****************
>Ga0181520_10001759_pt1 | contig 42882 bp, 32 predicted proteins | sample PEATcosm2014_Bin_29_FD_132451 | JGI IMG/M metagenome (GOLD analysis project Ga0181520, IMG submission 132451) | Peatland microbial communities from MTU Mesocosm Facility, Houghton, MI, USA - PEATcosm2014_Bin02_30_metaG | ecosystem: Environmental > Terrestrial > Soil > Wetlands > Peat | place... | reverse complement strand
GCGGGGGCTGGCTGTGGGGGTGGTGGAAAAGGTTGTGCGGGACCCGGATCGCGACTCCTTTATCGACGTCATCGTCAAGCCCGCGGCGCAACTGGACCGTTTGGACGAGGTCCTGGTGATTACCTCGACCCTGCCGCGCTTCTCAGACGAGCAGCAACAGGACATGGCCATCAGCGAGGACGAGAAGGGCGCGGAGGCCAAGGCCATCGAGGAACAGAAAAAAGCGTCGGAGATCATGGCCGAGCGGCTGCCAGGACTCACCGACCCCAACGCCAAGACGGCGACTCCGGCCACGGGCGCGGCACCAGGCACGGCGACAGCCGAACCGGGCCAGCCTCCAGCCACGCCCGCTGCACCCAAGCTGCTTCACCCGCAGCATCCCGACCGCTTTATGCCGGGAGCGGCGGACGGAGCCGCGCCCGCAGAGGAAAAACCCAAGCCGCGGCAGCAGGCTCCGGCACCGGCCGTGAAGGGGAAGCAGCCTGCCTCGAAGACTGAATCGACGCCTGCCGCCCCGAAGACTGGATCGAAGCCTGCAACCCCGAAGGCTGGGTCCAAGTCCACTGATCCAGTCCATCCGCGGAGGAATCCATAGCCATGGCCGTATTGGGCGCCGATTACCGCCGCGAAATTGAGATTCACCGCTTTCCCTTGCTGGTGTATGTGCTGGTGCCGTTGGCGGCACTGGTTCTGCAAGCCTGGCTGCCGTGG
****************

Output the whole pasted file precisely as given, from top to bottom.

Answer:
>Ga0181520_10001759_pt1 | contig 42882 bp, 32 predicted proteins | sample PEATcosm2014_Bin_29_FD_132451 | JGI IMG/M metagenome (GOLD analysis project Ga0181520, IMG submission 132451) | Peatland microbial communities from MTU Mesocosm Facility, Houghton, MI, USA - PEATcosm2014_Bin02_30_metaG | ecosystem: Environmental > Terrestrial > Soil > Wetlands > Peat | place... | reverse complement strand
GCGGGGGCTGGCTGTGGGGGTGGTGGAAAAGGTTGTGCGGGACCCGGATCGCGACTCCTTTATCGACGTCATCGTCAAGCCCGCGGCGCAACTGGACCGTTTGGACGAGGTCCTGGTGATTACCTCGACCCTGCCGCGCTTCTCAGACGAGCAGCAACAGGACATGGCCATCAGCGAGGACGAGAAGGGCGCGGAGGCCAAGGCCATCGAGGAACAGAAAAAAGCGTCGGAGATCATGGCCGAGCGGCTGCCAGGACTCACCGACCCCAACGCCAAGACGGCGACTCCGGCCACGGGCGCGGCACCAGGCACGGCGACAGCCGAACCGGGCCAGCCTCCAGCCACGCCCGCTGCACCCAAGCTGCTTCACCCGCAGCATCCCGACCGCTTTATGCCGGGAGCGGCGGACGGAGCCGCGCCCGCAGAGGAAAAACCCAAGCCGCGGCAGCAGGCTCCGGCACCGGCCGTGAAGGGGAAGCAGCCTGCCTCGAAGACTGAATCGACGCCTGCCGCCCCGAAGACTGGATCGAAGCCTGCAACCCCGAAGGCTGGGTCCAAGTCCACTGATCCAGTCCATCCGCGGAGGAATCCATAGCCATGGCCGTATTGGGCGCCGATTACCGCCGCGAAATTGAGATTCACCGCTTTCCCTTGCTGGTGTATGTGCTGGTGCCGTTGGCGGCACTGGTTCTGCAAGCCTGGCTGCCGTGG